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New Technology Uses a Sensor to Scan Hormones for Reproductive Health Problems

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Researchers at the Imperial College London and the University of Hong Kong have worked together to come up with a sensor technology that will scan for reproductive health problems. This sensor will measure hormones that play a role in sexual development, fertility, menstruation, and many other factors. Moreover, it can be produced and used very quickly and cheaply when compared to the current techniques used for these purposes.

The results of the research into the reproductive health problems sensor were published in the Nature Communications journal. The research itself took place at the School of Biomedical Sciences at the University of Hong Kong, and at the Chemistry Department at Imperial College London. The sensor was then tested on patients at Hammersmith Hospital, which is a part of Imperial College Healthcare NHS Trust.

Spotting Reproductive Health Problems

Severe reproductive health problems are becoming increasingly commonplace, particularly among women. In England, where much of this research took place, it is estimated that one third of women are suffering from issues within this category, such as early menopause or infertility.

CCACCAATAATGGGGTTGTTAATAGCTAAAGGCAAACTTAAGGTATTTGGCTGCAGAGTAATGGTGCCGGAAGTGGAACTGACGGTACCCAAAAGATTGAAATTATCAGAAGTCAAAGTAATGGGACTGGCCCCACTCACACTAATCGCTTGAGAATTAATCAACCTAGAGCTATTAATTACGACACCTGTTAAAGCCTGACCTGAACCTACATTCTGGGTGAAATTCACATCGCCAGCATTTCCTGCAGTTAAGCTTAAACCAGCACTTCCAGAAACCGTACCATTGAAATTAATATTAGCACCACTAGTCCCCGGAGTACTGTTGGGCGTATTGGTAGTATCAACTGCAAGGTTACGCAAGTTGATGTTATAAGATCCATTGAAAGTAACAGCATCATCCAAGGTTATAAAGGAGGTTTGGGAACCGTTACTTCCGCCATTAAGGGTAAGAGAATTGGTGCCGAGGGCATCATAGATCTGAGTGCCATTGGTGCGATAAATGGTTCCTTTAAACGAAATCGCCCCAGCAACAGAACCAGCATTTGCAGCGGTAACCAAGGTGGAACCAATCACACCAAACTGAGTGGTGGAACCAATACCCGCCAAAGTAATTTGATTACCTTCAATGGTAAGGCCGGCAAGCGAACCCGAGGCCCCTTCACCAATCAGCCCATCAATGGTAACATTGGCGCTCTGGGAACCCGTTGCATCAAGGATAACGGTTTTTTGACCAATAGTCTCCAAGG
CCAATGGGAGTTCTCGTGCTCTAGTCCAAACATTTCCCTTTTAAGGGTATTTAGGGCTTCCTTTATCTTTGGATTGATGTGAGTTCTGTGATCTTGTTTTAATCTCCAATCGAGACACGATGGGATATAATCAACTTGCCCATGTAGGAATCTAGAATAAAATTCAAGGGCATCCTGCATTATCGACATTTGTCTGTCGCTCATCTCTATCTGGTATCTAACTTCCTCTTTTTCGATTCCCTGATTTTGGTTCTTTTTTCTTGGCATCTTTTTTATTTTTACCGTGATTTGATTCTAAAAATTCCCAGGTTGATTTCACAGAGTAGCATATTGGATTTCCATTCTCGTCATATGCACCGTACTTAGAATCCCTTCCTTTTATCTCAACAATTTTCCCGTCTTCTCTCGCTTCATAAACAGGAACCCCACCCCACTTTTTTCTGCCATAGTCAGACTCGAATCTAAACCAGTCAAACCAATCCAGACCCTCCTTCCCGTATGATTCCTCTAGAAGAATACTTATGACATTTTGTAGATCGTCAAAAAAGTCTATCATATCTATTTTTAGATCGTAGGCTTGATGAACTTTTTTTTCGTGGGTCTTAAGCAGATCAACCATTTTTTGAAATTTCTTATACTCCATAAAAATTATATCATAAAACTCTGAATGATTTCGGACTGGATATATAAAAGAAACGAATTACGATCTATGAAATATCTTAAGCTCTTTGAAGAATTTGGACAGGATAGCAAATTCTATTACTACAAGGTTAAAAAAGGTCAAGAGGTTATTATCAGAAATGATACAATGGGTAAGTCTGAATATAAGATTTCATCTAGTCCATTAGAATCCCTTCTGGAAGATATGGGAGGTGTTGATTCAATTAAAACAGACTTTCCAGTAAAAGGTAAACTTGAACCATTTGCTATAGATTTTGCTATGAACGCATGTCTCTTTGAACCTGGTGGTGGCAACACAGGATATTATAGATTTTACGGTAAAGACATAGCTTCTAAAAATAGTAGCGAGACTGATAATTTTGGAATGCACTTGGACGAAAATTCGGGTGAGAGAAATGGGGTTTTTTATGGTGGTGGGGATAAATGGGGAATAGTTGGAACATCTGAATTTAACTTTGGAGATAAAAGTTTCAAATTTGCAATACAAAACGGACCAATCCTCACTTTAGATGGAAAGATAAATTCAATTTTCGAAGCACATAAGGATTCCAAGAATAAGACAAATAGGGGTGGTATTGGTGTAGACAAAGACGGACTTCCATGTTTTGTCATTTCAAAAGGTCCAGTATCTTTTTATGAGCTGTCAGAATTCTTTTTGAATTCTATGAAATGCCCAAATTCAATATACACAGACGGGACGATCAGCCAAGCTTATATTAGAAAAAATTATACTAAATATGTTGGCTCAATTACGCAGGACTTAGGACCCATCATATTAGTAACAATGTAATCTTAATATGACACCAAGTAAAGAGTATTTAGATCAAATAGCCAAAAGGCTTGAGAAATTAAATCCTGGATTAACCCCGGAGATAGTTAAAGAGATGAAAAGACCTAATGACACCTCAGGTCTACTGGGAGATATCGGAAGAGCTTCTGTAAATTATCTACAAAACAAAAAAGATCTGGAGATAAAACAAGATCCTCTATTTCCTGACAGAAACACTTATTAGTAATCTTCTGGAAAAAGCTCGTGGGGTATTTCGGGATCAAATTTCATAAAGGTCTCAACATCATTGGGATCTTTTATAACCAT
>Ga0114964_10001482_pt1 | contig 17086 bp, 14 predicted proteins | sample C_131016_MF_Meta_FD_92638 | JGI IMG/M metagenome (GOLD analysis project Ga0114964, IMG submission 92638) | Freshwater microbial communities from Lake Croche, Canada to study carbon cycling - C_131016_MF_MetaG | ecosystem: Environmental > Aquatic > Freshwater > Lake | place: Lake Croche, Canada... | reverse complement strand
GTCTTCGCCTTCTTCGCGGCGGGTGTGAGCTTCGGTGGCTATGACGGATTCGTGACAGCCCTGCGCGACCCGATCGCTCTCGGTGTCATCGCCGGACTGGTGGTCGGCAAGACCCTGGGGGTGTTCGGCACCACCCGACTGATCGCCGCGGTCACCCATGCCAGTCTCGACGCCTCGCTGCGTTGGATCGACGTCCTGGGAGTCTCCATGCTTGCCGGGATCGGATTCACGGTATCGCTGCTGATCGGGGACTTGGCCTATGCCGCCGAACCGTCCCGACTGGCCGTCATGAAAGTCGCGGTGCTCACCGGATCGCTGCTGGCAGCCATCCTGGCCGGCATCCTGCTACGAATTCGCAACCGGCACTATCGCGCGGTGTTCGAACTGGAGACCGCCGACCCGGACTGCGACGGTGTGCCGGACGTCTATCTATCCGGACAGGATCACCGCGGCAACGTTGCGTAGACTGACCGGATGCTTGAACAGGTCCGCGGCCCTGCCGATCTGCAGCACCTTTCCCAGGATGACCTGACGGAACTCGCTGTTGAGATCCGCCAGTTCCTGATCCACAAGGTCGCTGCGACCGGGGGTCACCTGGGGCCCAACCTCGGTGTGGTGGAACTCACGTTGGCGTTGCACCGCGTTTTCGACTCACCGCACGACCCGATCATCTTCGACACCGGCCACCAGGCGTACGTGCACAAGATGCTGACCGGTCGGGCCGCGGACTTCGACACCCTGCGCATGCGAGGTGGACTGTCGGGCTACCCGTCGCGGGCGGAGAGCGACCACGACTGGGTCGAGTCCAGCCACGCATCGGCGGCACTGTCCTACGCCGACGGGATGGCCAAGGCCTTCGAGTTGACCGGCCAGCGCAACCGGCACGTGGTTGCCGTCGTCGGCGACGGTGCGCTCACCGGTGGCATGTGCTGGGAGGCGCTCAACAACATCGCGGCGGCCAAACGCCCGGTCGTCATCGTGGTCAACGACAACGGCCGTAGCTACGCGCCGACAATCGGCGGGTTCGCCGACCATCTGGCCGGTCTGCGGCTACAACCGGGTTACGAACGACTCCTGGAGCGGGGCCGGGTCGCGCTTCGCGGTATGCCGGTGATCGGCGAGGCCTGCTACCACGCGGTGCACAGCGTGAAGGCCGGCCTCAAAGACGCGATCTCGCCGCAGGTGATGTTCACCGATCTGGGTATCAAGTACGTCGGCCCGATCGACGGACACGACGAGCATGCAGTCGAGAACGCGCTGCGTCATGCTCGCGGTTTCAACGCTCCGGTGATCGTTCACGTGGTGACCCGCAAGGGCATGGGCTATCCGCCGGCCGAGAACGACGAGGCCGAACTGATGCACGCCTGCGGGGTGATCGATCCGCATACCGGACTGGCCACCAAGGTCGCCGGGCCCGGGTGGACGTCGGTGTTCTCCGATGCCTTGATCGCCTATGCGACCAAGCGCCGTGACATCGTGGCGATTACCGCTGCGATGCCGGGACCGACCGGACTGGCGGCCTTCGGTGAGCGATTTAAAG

To diagnose these types of reproductive health problems, doctors will typically need to conduct blood tests to measure luteinizing hormone (LH) levels. That said, current blood tests don’t easily measure the movements of LH as they rise and fall. That, however, is a vital capability in being able to identify normal fertility. The rising and falling is known as LH pulse patterns. When they occur, they can signal reproductive disorders.

At the moment, doctors do not have the ability to measure the LH pulse patterns. It would require a blood sample to be drawn every ten minutes for a minimum of eight consecutive hours. Moreover, the process of actually analyzing the samples is a time consuming and costly one as it must be done in a lab.

New Robotic Reproductive Health Problems Sensor

The researchers developed a new biosensor connected with a robotic system to spot reproductive health problems. They called it the Robotic APTamer-enabled Electrochemical Reader (RAPTER). It has the capacity to monitor patient hormone levels in real-time. The prototype from the study was shown to measure patient LH levels in the blood every ten minutes in order to provide an instant result.

The researchers believe this could be the foundation for a new strategy in personalized medicine, particularly when it comes to reproductive health problems. They are hopeful that this tech will also provide a clearer understanding of LH pulse patterns so more effective treatments can be recommended for meeting an individual’s unique needs.